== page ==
By UK Wild Boar Trust, 13-May-2013 08:08:00
UKWBT launches “DO NOT Feed the Wild Boar” Campaign
With summer fast approaching there will be a growing number of people walking, exploring and enjoying picnics in and around the forests and the woodlands of the UK. Some may be visiting in the hope of spotting a wild boar, while others may encounter them unexpectedly; the UK Wild Boar Trust would like to take this opportunity to appeal to all those enjoying the forests and the woodlands of the UK, please “DO NOT Feed the Wild Boar”.
It is important to remember that the wild boar, both adults and piglets, are native wild animals to the UK, and inhabit the areas which are frequented by visitors; they are not domesticated pets. Wild boar will forage for their natural food in and around the forest and do not need to be fed.
Under normal circumstances the wild boar are extremely cautious of human visitors to the area and tend to be secretive, but encouraging them with food can cause them to become desensitised to the presence of people and they begin to lose their natural fear instinct. If this happens, it will only have a negative impact on the wild boar, as they actively seek out people, in the hope of sharing their picnic.
If they no longer fear people the wild boar will become a much easier target for illegal poaching. They are also more likely to visit the local towns and villages, where they are not always welcome and their natural behaviours can be viewed as a nuisance. They are more at risk of wandering onto roads, where they can be the cause of road accidents. If you encounter wild boar, of course observe them and admire them, but please “DO NOT feed the wild boar”. By leaving them alone and allowing them to remain the cautious, secretive wild animals they are, you will be helping to secure their safety and their future in the forests and woodlands of the UK.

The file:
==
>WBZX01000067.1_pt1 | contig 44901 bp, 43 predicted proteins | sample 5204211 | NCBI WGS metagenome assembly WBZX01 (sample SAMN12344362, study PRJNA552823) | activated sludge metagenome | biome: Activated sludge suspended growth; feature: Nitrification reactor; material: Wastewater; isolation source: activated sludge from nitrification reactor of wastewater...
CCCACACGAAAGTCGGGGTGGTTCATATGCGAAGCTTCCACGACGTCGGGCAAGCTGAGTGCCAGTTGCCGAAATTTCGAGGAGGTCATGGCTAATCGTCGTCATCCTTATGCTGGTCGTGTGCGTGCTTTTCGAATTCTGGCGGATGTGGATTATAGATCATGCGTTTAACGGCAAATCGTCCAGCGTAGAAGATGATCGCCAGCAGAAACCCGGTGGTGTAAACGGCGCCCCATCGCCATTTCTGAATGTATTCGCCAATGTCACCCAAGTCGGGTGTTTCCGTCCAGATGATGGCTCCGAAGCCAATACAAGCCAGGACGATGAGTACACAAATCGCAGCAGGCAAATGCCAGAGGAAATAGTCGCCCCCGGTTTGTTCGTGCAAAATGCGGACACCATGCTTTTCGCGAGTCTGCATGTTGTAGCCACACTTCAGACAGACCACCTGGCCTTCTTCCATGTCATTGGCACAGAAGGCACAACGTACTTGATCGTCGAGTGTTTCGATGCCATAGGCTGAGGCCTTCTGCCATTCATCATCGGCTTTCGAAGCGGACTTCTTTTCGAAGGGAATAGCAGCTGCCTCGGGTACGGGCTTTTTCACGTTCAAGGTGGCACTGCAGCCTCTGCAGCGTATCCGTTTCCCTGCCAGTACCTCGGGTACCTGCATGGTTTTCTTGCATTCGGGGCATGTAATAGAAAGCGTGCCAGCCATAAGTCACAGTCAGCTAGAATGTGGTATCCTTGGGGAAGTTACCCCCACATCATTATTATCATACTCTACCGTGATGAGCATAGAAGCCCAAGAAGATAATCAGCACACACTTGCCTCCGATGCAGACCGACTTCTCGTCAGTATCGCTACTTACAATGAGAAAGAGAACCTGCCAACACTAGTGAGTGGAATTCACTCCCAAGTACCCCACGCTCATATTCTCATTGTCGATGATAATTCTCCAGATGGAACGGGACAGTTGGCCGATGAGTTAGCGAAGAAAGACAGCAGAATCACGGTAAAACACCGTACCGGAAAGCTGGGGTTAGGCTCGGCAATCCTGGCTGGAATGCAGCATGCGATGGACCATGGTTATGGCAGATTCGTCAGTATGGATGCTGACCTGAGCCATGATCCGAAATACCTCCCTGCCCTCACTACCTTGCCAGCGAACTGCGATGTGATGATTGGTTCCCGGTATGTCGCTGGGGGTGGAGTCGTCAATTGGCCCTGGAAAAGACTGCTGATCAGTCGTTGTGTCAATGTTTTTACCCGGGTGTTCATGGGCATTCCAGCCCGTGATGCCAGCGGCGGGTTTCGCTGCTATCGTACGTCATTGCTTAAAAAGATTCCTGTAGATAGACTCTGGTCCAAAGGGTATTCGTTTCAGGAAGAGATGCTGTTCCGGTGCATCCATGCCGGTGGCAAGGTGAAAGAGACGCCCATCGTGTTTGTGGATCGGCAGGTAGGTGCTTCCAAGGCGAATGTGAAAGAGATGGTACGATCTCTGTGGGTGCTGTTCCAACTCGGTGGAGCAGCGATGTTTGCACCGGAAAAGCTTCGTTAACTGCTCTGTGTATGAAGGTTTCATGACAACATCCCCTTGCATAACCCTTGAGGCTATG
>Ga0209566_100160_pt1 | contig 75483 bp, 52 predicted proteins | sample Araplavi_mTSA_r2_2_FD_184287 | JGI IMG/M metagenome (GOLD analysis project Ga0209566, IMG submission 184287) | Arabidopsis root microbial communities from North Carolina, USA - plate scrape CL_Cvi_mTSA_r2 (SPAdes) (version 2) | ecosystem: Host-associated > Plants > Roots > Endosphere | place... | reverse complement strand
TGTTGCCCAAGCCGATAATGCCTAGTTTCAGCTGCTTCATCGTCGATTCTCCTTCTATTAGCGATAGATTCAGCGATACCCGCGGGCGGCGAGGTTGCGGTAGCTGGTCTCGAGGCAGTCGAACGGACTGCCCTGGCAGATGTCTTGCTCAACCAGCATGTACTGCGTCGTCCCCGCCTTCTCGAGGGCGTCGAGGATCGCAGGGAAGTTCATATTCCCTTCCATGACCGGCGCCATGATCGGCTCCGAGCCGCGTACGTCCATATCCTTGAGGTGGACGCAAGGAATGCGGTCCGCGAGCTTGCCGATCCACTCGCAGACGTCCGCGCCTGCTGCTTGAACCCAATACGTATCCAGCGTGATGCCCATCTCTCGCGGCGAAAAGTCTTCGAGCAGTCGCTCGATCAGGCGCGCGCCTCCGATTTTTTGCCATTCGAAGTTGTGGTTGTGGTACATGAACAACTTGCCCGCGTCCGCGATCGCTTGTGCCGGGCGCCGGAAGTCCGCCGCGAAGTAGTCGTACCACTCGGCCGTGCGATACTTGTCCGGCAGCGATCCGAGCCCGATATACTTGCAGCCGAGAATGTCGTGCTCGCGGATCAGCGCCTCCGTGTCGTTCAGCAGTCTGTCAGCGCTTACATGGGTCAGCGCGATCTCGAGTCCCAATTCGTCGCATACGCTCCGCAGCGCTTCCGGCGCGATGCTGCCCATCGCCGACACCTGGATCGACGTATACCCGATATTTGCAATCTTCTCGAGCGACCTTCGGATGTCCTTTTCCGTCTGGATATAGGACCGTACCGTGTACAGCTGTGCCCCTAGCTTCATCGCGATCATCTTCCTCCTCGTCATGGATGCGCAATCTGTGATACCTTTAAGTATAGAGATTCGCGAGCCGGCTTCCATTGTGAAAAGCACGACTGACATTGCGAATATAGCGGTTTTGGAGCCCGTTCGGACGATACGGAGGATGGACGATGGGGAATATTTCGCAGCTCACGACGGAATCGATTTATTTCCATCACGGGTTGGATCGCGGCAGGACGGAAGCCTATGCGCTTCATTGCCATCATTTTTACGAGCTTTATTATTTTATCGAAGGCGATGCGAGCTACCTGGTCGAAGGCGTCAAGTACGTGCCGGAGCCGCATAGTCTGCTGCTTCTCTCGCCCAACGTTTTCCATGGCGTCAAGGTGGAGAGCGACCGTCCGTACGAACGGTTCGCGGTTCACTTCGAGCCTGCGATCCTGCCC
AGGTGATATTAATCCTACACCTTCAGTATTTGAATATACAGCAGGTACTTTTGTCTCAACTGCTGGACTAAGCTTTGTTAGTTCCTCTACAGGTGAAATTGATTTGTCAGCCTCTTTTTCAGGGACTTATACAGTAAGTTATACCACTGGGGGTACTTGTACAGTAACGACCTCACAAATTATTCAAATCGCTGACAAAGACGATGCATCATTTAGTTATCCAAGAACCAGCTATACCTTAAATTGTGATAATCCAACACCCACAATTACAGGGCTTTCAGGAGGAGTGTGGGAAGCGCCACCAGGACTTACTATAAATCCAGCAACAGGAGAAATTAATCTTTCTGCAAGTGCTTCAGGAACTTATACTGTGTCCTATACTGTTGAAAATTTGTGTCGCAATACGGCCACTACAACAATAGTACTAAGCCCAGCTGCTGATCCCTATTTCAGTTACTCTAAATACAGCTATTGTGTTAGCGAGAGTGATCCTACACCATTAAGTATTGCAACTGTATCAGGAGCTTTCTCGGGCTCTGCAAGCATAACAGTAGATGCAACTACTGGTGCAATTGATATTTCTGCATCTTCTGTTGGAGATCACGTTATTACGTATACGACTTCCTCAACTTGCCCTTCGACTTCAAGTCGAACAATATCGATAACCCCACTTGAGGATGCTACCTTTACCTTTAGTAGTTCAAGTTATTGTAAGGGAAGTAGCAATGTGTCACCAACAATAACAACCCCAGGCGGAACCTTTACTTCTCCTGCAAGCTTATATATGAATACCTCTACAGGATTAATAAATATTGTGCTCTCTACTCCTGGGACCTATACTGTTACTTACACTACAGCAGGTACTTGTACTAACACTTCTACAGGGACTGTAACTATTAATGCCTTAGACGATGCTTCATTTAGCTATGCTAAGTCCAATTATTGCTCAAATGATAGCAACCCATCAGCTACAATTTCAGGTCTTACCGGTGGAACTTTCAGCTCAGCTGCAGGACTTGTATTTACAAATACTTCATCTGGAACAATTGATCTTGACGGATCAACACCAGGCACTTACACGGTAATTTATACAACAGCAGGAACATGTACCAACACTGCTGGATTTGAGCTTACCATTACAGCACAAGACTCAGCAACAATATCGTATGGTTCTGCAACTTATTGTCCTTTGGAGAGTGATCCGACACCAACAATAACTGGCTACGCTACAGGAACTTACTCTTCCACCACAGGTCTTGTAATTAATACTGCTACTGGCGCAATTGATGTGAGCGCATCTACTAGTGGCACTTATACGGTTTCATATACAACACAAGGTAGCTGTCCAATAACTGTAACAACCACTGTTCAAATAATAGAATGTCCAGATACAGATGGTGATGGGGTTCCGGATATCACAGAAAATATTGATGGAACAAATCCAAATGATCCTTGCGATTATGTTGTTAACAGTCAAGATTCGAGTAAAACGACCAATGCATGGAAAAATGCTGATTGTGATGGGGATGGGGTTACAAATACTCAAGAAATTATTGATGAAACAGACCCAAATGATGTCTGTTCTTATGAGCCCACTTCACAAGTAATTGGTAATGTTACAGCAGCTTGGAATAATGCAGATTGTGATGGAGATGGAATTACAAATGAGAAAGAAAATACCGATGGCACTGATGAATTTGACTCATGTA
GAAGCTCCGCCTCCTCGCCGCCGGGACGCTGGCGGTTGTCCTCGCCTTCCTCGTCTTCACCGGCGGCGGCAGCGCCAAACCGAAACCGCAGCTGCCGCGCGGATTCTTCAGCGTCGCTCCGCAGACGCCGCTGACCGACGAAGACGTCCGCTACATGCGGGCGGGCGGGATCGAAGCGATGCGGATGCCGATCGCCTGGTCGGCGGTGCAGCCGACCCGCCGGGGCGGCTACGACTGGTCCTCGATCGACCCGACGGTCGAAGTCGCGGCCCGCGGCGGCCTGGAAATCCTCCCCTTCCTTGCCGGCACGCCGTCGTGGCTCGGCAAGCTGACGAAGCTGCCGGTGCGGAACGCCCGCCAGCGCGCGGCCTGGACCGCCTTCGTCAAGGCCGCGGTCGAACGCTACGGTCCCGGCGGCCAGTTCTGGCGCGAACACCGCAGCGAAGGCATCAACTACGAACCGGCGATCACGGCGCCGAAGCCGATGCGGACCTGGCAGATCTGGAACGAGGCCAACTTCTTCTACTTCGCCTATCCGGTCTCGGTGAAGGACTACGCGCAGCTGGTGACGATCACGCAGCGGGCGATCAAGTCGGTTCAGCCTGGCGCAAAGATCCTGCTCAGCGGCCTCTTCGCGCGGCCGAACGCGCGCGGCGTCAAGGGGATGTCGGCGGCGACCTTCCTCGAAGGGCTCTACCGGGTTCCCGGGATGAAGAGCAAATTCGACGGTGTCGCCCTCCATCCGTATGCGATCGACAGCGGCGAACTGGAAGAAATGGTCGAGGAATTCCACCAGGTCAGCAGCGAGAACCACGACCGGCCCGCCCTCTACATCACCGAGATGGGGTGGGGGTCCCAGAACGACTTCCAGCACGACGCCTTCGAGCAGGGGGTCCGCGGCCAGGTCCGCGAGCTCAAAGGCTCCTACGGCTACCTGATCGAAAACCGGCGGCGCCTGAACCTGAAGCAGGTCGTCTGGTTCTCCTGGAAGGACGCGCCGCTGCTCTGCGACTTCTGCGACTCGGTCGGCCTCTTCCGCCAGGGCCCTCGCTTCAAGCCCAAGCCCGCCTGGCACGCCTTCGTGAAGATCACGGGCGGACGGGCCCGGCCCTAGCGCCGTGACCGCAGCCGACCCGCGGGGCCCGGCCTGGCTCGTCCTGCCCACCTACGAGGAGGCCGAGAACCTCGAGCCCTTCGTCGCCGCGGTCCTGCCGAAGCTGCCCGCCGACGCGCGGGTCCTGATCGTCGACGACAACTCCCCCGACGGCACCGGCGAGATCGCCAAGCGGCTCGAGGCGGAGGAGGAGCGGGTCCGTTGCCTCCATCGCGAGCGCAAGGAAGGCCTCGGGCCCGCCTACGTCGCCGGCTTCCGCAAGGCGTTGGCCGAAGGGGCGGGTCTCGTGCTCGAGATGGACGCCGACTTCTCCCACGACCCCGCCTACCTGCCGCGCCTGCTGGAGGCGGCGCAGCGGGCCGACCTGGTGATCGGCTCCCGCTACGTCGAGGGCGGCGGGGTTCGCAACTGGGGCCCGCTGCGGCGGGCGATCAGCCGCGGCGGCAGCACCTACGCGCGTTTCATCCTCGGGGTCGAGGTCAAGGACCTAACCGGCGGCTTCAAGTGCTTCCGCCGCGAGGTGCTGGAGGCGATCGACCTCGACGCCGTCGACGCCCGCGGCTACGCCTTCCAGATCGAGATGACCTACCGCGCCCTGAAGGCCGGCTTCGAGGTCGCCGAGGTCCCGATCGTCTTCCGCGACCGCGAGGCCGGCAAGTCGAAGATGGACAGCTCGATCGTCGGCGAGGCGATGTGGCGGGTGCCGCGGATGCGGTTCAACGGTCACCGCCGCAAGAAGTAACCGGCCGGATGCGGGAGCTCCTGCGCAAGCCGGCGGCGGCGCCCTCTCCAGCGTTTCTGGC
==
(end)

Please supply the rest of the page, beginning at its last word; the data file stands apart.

UKWBT patron, and BBC Springwatch star, Iolo Williams backs the campaign. Iolo says “Wild boar are wild animals and should be treated as such. Feeding these animals will lead to their becoming habituated to humans and this, in turn, will make them an easy target for poachers. It could also lead wild boar into residential areas where they can become a nuisance. Please do not feed these wonderful animals and show them the respect they deserve.”
Finally, we hope you cherish every wild boar encounter, but please “DO NOT Feed the Wild Boar”!
Thank you, UK Wild Boar Trust
By UK Wild Boar Trust, 25-Mar-2013 21:02:00
We are pleased to say we are the only UK group interactively surveying wild boar with the public , and then using our findings to influence the manageent of, and benefit, the wild boar in the UK as we have set up the Wild Boar Survey Scheme (WBSS).
WBSS takes place at many locations across the UK each year and we will work with the Forestry Commission and discuss our summary findings to help aid management of this amazing animal.
WBSS is coordinated by the UK Wild Boar Trust. We are a national wildlife non-profit organisation dedicated to the education and conservation of Wild Boar.
Many people are sending in reports to UKWBT which indicate that Wild Boar are spreading across the UK and the aim of WBSS is to help us find out whether this is the case.